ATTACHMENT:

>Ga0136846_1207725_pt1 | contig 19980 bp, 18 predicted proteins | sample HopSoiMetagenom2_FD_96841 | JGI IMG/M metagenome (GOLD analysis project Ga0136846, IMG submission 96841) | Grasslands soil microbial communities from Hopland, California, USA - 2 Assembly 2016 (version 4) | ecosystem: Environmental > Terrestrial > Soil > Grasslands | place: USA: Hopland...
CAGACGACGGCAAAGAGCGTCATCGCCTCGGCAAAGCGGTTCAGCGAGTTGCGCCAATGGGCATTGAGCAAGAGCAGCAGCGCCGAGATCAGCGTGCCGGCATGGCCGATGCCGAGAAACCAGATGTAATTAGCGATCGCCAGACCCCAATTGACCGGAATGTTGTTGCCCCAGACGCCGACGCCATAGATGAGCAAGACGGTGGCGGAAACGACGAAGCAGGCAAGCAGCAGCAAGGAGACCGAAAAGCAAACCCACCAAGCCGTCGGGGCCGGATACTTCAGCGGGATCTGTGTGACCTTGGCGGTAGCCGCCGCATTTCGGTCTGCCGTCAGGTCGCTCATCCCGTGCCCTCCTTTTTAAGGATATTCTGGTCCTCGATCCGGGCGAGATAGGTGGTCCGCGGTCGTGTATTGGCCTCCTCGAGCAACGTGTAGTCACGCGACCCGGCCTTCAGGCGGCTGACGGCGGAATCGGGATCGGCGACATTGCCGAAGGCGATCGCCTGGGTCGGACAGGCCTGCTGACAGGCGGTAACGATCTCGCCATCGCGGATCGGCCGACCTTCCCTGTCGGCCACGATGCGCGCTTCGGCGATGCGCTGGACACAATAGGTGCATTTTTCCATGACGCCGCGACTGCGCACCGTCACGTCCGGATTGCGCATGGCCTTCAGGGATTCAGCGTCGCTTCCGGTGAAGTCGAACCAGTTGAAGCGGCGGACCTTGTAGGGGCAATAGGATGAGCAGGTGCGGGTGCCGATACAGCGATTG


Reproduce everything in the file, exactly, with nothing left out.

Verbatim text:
>Ga0136846_1207725_pt1 | contig 19980 bp, 18 predicted proteins | sample HopSoiMetagenom2_FD_96841 | JGI IMG/M metagenome (GOLD analysis project Ga0136846, IMG submission 96841) | Grasslands soil microbial communities from Hopland, California, USA - 2 Assembly 2016 (version 4) | ecosystem: Environmental > Terrestrial > Soil > Grasslands | place: USA: Hopland...
CAGACGACGGCAAAGAGCGTCATCGCCTCGGCAAAGCGGTTCAGCGAGTTGCGCCAATGGGCATTGAGCAAGAGCAGCAGCGCCGAGATCAGCGTGCCGGCATGGCCGATGCCGAGAAACCAGATGTAATTAGCGATCGCCAGACCCCAATTGACCGGAATGTTGTTGCCCCAGACGCCGACGCCATAGATGAGCAAGACGGTGGCGGAAACGACGAAGCAGGCAAGCAGCAGCAAGGAGACCGAAAAGCAAACCCACCAAGCCGTCGGGGCCGGATACTTCAGCGGGATCTGTGTGACCTTGGCGGTAGCCGCCGCATTTCGGTCTGCCGTCAGGTCGCTCATCCCGTGCCCTCCTTTTTAAGGATATTCTGGTCCTCGATCCGGGCGAGATAGGTGGTCCGCGGTCGTGTATTGGCCTCCTCGAGCAACGTGTAGTCACGCGACCCGGCCTTCAGGCGGCTGACGGCGGAATCGGGATCGGCGACATTGCCGAAGGCGATCGCCTGGGTCGGACAGGCCTGCTGACAGGCGGTAACGATCTCGCCATCGCGGATCGGCCGACCTTCCCTGTCGGCCACGATGCGCGCTTCGGCGATGCGCTGGACACAATAGGTGCATTTTTCCATGACGCCGCGACTGCGCACCGTCACGTCCGGATTGCGCATGGCCTTCAGGGATTCAGCGTCGCTTCCGGTGAAGTCGAACCAGTTGAAGCGGCGGACCTTGTAGGGGCAATAGGATGAGCAGGTGCGGGTGCCGATACAGCGATTG